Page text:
I had been quite sure that forks in general had already been a topic of discussion here, but I guess I thought that because twelve or so posts discuss forks in relation to some other topic. All roads lead to forks, it seems.
ETIQUETTE: For Americans brought up on the “American style” of fork and knife usage, where one is expected to cut meat with the knife in the right hand and fork in the left, and then put the fork in the right hand and lay down the knife before eating the cut bit of meat, I have some good news: Amy Vanderbilt says that this bit of utensil juggling is absolutely not necessary. Actually, she said that it was not necessary at least as early as 1967. If you are like me, this means that you were taught an outdated and overly fussy way of handling your fork because your mother was probably trying to get you to slow down when you were eating. Good luck trying to break your dinosaur fork moves now, slob.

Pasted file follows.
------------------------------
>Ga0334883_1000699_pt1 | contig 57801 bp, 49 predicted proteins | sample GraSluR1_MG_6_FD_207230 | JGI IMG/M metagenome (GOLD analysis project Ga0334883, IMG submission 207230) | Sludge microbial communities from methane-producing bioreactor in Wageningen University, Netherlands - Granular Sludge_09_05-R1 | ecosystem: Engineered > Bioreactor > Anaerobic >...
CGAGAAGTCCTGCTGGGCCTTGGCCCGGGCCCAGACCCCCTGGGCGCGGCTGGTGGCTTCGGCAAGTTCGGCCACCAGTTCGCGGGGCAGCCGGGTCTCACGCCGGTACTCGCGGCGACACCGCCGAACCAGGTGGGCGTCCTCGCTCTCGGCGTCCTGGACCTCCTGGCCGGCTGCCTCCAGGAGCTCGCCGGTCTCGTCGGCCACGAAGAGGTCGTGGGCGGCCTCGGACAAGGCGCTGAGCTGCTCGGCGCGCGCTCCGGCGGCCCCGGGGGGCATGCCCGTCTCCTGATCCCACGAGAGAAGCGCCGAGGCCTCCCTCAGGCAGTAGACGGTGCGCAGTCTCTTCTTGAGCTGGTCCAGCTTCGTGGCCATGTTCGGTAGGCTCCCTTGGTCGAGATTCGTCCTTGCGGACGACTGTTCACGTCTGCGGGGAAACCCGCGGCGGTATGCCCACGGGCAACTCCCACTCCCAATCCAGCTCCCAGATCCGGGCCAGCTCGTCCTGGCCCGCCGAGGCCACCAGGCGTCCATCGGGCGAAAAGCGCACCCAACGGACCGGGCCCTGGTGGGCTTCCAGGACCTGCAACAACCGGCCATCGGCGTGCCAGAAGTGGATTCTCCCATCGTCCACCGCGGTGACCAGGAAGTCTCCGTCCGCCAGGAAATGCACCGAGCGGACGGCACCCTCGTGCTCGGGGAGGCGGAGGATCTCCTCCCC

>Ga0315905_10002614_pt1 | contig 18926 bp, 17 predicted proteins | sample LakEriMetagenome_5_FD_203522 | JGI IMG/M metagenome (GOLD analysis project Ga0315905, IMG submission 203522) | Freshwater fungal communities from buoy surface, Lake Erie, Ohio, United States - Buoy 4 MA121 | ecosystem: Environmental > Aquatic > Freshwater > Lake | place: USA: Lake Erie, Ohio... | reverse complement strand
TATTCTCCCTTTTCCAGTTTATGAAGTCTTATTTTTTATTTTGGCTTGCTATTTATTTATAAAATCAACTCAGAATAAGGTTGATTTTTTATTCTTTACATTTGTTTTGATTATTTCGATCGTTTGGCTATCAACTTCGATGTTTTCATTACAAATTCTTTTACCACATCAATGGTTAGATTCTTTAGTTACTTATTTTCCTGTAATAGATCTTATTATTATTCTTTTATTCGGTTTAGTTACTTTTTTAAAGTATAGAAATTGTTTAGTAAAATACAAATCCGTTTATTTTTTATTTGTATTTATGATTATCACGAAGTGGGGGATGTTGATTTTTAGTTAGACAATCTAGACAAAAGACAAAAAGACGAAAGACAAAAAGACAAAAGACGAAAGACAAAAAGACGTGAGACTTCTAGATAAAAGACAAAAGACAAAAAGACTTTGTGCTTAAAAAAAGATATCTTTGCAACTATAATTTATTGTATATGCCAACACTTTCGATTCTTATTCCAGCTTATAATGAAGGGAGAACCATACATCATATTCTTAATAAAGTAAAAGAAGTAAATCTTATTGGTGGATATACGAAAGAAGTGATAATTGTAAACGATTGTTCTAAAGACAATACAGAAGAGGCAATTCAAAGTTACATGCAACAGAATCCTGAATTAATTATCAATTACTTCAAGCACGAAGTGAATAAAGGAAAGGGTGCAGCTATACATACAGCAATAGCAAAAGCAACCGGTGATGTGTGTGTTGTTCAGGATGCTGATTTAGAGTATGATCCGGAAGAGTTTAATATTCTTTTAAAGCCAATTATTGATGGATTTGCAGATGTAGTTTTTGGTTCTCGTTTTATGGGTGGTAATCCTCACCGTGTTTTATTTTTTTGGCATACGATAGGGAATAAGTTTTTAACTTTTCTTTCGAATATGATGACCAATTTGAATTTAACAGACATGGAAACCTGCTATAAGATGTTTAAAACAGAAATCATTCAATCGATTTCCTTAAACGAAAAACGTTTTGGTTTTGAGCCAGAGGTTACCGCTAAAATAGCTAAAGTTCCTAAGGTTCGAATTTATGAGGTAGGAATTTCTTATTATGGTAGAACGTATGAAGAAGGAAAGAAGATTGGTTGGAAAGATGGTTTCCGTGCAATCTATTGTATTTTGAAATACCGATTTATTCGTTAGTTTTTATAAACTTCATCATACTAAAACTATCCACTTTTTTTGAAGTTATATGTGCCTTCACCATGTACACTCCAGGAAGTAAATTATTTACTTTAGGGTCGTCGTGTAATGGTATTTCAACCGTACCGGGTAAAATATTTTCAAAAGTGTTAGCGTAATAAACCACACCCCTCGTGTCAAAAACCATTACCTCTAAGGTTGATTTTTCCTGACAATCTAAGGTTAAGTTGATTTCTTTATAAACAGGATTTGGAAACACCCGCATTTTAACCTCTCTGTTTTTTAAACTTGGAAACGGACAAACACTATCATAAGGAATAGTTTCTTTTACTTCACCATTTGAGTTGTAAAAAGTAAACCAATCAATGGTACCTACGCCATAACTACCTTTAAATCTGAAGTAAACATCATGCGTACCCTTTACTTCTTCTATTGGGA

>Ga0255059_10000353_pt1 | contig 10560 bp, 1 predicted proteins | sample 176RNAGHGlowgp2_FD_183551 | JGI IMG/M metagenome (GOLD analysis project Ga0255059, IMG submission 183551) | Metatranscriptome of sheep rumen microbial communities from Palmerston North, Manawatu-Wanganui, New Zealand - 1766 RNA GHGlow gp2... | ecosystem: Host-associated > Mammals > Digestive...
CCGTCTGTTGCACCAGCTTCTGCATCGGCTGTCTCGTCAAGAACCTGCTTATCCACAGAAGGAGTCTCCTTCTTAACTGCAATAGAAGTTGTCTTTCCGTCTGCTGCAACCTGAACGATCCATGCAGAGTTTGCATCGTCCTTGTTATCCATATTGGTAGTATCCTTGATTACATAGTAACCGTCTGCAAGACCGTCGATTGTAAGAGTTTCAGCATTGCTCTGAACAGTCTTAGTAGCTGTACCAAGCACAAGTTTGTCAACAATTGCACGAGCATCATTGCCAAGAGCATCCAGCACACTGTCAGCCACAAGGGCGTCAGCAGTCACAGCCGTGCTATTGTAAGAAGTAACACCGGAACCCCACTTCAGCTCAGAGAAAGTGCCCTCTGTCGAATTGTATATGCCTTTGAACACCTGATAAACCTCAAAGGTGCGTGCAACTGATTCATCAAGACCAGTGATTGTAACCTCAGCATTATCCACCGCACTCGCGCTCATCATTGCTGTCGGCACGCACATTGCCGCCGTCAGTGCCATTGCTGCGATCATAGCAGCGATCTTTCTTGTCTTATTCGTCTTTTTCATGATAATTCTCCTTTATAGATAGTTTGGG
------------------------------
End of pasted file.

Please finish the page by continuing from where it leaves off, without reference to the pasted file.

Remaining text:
SUPERSTITION: A dropped fork means a woman is coming to visit. Or perhaps it’s a man that’s coming to visit. Depends who you ask. Some people just take the easy route and say “someone is coming to visit.” If two forks of the same type have been deposited at your table setting by accident, you will be invited to a wedding soon.